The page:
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Jewish Journal

A beautiful shiva

by William Goldstein

May 8, 2008 | 6:00 pm

Sylvia Goldstein and sons, from left, Jay, William and Paul in Jerusalem in the early 1990s

My mother, Sylvia Goldstein, Sura Malka bas Yeshiya, passed away on March 11, the fourth of Adar II. She was 92 and had the full use of her mind and wit all of her years.

Sensing that after six months of hospital and rehab, back and forth, Mom was nearing the end of her journey I cleared my schedule and flew east on March 2 to be with her as long as the Master of the Universe would allow.

I arrived in Lakewood, N.J., on Monday March 3, dropped my bags off at the house where I grew up and where Mom hoped to return, and went off to see her at the hospital.

Mom's systems were beginning to fail. The process could be prolonged but not reversed. I was prepared for the worst, or so I thought.

I was fortunate to have two days with Mom, where she still had the strength to speak. So on Monday and Tuesday we said all those things that you want to say to someone you love. She told me how much she loved my brothers and me, she told me she was leaving us and that we should forgive her for not having the strength or will to fight what was coming.

She was comfortable -- not in pain or on drugs. I held her hand for hours. I'd leave the hospital late at night and sleep for a few hours at Mom's house, my house. Tuesday morning, March 11, I got the call to rush over to the hospital, Mom's blood pressure had dropped and the end was near. I rushed over. I was holding her hand as my brother Paul arrived and the nurse came in to tell us that Mom was no longer breathing. I was holding her hand and couldn't even sense the moment when her shallow breathing stopped and she had slipped away.

We moved on to the week of shiva. I've read several books on the subject of the Jewish laws of mourning. I do not claim to understand the wisdom behind much of the halacha concerning mourning, but clearly sitting shiva is a most compassionate and cathartic process for both the mourners and all those who comfort them.

Lakewood is the yeshiva town. Within hours of the funeral our cousins and friends had made all of the food and practical arrangements for the week.

My mother, who used to say she knew more people in the cemetery than those whose souls were still in their bodies, had an incredible number of young friends. For many years now, if I spent a weekend in Lakewood I marveled at how much kindness continually surrounded Mom. Our house is a block from the yeshiva. Through our kitchen and dining room windows, looking across our backyard and between the neighbors' houses, we viewed Beth Medrosh Gevorah. Such proximity I thought, naturally, brought out all the neighbors on Shabbos -- they don't say "Shabbat" in Lakewood -- doing their mitzvot (good deeds).

Every Friday night while their husbands went to shul, young mothers brought their young children to visit with Mrs. Goldstein, who would hold court sitting in her favorite living room chair, or when not really up to it, in her bedroom, regally propped up in bed as she received her visitors. Many would return on Shabbos afternoon. Most of these young mothers were first introduced to my mother when their mothers brought them over to meet Mrs. Goldstein when they were children.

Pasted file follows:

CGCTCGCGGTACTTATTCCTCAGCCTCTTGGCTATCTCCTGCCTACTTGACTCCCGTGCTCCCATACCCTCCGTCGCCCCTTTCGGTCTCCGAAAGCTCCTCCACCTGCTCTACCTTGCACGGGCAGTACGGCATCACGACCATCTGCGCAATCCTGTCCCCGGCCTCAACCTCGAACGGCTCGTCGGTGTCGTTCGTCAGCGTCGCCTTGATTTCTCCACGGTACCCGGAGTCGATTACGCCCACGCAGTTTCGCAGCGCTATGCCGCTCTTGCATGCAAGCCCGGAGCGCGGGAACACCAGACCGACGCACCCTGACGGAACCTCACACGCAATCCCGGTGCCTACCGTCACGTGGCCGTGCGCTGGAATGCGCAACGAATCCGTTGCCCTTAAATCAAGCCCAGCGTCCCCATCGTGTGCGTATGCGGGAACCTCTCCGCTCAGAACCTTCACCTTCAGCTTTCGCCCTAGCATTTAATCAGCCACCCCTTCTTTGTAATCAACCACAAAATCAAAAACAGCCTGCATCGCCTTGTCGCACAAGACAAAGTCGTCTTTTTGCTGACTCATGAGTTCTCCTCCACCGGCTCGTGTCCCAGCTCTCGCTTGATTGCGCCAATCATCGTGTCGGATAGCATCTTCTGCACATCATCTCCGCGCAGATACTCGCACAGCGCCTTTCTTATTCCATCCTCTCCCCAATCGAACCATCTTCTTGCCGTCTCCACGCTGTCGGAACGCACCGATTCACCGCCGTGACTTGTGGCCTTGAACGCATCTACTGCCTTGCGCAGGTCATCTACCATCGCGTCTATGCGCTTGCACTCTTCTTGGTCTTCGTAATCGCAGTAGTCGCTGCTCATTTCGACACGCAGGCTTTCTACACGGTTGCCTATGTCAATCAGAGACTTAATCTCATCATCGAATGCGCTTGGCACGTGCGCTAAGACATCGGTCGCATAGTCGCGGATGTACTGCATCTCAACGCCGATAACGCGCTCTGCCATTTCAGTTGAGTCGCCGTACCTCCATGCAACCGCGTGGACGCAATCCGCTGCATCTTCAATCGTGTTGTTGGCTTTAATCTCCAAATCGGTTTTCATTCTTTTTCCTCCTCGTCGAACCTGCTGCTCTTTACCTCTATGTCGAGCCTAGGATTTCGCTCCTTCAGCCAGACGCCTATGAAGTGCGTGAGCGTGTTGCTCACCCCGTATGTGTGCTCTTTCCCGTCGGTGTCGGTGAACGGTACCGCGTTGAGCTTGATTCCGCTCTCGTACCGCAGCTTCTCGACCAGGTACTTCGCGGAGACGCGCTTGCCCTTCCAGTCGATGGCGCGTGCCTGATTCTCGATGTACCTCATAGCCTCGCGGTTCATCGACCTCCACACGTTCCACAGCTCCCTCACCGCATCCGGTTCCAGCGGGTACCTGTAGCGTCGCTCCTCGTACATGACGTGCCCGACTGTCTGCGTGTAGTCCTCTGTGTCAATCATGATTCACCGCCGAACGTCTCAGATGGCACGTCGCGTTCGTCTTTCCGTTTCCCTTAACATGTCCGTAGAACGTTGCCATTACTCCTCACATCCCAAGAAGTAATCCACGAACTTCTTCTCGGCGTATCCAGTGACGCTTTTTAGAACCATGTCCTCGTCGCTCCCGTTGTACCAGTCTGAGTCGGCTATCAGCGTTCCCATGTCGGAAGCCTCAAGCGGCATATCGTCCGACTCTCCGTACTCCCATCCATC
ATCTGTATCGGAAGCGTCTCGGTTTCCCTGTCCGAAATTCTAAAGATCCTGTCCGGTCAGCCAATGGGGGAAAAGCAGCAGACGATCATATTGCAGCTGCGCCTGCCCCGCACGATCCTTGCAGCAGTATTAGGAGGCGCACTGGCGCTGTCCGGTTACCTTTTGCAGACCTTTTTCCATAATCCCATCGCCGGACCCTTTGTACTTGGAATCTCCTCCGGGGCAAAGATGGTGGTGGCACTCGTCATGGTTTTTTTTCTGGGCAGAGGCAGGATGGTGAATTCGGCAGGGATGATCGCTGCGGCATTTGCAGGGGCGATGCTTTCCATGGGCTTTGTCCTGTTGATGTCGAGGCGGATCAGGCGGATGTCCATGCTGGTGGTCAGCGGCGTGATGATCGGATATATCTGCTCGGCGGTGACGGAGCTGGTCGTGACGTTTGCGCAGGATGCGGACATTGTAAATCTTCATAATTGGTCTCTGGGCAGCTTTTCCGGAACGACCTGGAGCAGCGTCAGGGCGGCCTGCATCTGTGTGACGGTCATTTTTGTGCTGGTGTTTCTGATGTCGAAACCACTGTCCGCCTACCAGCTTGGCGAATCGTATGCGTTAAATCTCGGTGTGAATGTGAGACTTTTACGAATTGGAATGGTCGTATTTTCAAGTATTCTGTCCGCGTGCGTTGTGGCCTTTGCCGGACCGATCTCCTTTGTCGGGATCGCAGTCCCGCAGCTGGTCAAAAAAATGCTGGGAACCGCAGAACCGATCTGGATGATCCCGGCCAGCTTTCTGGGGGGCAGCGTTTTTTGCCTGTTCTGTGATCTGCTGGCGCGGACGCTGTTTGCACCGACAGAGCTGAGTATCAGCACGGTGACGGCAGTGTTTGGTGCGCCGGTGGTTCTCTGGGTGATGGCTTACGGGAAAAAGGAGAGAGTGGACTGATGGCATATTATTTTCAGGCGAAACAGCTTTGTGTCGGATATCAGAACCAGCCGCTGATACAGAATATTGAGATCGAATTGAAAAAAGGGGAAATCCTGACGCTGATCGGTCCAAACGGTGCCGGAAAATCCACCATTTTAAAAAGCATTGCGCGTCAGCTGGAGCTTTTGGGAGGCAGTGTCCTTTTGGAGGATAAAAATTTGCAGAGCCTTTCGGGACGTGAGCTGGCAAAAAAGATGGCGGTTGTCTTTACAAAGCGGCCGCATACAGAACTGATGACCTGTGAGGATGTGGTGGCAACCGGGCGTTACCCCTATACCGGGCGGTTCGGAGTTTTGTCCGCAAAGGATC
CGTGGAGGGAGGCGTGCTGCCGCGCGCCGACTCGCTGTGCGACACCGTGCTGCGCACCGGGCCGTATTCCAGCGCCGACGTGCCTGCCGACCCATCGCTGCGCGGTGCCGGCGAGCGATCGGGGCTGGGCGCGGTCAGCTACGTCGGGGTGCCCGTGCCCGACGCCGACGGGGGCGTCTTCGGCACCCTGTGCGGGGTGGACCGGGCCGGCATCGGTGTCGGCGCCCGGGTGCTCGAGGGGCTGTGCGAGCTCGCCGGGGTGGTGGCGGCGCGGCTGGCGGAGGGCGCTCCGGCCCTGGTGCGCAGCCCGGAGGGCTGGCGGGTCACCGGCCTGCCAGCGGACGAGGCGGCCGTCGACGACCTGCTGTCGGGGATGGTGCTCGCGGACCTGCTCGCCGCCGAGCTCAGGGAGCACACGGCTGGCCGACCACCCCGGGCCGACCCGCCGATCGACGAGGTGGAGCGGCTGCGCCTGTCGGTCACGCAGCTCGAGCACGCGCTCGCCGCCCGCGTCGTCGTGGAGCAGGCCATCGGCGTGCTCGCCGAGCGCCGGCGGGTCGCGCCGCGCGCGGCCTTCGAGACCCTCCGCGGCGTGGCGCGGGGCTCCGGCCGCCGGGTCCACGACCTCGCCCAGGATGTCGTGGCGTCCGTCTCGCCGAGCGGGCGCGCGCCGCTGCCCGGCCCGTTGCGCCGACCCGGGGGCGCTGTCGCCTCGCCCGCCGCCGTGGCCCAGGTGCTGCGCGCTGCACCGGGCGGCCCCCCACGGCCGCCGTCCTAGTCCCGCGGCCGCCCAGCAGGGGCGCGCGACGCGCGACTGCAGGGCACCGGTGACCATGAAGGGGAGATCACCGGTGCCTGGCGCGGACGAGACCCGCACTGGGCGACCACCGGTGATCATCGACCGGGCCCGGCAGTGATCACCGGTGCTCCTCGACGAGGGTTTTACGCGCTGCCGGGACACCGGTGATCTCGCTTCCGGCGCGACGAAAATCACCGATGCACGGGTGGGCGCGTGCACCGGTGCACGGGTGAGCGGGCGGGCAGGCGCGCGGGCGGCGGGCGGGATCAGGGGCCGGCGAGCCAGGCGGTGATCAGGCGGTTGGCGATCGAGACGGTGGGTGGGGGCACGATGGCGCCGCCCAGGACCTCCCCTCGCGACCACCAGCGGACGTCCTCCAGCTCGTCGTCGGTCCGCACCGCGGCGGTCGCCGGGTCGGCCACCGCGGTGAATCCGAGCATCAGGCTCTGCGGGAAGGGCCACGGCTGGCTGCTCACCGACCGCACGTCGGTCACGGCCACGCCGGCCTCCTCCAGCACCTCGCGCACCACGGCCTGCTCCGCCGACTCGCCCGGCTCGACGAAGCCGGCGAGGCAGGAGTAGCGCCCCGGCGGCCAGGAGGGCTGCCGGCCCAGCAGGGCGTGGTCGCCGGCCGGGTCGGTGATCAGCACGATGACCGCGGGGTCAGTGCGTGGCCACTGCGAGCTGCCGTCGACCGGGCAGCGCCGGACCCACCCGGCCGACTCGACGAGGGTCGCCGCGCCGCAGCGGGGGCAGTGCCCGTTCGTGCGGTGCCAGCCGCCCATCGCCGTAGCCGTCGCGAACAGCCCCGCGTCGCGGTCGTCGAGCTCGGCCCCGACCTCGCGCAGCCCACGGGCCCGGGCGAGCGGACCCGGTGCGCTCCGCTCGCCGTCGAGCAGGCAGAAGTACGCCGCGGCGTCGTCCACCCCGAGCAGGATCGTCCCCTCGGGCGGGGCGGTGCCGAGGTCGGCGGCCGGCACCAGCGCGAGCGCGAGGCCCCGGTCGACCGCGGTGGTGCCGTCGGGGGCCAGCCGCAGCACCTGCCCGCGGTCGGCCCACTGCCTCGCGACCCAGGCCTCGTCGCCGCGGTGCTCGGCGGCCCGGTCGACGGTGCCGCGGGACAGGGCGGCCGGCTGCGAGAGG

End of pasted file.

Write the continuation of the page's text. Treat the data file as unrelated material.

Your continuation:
Mom loved them all and they all loved Mom. She knew their birthdays and their children's birthdays and when a match was made. She was constantly sending cards for all occasions to this extended family.

One always learns surprising things about a parent during shiva. I learned that these visitors were not coming every week to do a mitzvah. They were coming every week because they loved my Mom. They loved her wisdom and her wit and sense of humor. They loved her warmth and compassion. Many told me she was their special bubbe. Yes, they loved their own grandparents, but they adored my Mom, they missed her, and some were crying almost as much as we were. How could I not know this?

That first Friday night that Mom was gone, these young women decided to spend the evening studying together and remembering my mother. Their intention is to continue doing this every week.

I loved my Mom, my brothers and cousins loved my Mom, but seeing the effect that Mom had on the nonfamily members who were fortunate enough to know her was stunning and powerful. There are always lessons in life, and I always look for the lesson. In this case, I was reminded that we never quite appreciate our blessings as much as someone with a fresh eye and heart.

At her funeral I acknowledged that I had been blessed at birth with many gifts, among them, my parents and grandparents. I loved my Mom and knew she was an exceptional woman, but not until shiva did I realize how gifted she was and how blessed I was to have her as my mother.

I can only hope that I possess those qualities of my mother that will enable me to make more than a small difference in the lives of the people I am blessed to know.

William Goldstein has composed for film, television and concert halls and is nearing production of a Broadway musical. He was commissioned by The U.S. Army Chorus to compose "Zoch Rainu L'Chaim," published but rarely performed. He has written some nigunnim that are occasionally sung at Beth Jacob. Thirty years ago he was commissioned by the Christian Science Church to compose several pieces, which are performed on a regular basis.

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